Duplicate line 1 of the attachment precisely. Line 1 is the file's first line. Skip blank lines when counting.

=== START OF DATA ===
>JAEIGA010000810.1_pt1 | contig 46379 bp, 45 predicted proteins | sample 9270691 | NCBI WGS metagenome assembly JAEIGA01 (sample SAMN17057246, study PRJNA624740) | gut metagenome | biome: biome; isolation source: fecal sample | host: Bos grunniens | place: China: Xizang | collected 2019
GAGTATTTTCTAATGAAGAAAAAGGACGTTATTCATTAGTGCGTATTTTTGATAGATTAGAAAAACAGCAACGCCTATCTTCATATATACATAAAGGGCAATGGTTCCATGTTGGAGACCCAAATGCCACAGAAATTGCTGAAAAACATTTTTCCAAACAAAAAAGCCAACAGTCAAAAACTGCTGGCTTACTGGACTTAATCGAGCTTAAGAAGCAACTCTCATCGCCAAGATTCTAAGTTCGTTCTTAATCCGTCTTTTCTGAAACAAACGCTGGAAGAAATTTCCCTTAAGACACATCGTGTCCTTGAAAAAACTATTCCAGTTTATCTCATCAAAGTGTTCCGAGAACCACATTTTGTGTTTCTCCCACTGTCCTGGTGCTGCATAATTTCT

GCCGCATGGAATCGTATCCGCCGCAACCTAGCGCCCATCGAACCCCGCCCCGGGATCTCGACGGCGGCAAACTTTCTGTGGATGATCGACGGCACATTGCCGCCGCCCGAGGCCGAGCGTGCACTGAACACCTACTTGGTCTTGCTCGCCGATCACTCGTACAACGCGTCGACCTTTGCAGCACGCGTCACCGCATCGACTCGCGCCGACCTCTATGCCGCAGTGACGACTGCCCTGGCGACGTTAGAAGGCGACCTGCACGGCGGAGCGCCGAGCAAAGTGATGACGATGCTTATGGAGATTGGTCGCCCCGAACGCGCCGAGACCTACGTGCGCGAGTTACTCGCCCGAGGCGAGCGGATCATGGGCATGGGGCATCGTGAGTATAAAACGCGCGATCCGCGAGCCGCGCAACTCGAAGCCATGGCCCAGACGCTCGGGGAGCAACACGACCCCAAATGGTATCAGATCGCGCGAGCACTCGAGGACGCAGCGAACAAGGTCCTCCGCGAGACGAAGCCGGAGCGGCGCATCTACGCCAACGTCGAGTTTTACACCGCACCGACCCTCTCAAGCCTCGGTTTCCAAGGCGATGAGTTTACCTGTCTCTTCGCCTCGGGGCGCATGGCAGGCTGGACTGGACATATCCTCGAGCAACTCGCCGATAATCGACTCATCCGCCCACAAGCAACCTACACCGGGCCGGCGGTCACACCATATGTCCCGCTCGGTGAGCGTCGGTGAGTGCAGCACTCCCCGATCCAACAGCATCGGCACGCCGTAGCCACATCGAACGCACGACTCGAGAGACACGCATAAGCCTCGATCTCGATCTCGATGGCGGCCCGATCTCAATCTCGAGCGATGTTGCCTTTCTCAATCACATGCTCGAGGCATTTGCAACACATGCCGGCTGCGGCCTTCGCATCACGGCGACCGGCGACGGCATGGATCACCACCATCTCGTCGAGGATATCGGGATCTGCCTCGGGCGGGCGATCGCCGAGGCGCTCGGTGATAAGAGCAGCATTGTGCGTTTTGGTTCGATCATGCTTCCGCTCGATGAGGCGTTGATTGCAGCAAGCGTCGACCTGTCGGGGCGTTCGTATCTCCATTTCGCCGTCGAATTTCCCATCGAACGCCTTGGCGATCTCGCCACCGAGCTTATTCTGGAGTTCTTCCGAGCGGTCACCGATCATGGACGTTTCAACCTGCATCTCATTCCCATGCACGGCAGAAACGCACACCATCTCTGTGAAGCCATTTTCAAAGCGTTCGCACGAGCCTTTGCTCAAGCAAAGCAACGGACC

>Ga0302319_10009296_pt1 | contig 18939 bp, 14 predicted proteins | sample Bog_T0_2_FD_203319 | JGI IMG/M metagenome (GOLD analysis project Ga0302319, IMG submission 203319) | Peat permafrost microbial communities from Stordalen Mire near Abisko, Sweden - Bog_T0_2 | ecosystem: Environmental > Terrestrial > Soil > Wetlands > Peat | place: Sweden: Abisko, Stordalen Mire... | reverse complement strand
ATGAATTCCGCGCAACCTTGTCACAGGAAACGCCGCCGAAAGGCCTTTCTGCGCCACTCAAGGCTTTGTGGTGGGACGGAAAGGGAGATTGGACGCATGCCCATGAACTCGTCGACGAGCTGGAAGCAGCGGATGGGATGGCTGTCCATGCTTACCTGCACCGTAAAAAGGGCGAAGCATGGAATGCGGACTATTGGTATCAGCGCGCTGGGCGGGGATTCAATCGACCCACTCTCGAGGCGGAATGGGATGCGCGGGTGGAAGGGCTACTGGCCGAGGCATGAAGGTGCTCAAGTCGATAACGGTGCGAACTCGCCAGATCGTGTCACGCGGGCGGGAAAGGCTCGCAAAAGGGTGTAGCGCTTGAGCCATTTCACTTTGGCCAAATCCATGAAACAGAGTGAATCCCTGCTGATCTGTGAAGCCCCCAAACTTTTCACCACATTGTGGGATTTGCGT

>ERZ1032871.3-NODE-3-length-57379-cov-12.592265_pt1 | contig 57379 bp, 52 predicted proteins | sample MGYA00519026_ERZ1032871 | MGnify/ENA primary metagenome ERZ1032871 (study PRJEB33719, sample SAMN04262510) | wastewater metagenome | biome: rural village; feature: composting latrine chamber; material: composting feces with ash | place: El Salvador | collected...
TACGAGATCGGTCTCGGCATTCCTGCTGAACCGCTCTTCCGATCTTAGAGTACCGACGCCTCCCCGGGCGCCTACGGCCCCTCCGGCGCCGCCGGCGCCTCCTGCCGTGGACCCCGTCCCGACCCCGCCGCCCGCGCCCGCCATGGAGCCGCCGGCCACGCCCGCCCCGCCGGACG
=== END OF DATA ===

>JAEIGA010000810.1_pt1 | contig 46379 bp, 45 predicted proteins | sample 9270691 | NCBI WGS metagenome assembly JAEIGA01 (sample SAMN17057246, study PRJNA624740) | gut metagenome | biome: biome; isolation source: fecal sample | host: Bos grunniens | place: China: Xizang | collected 2019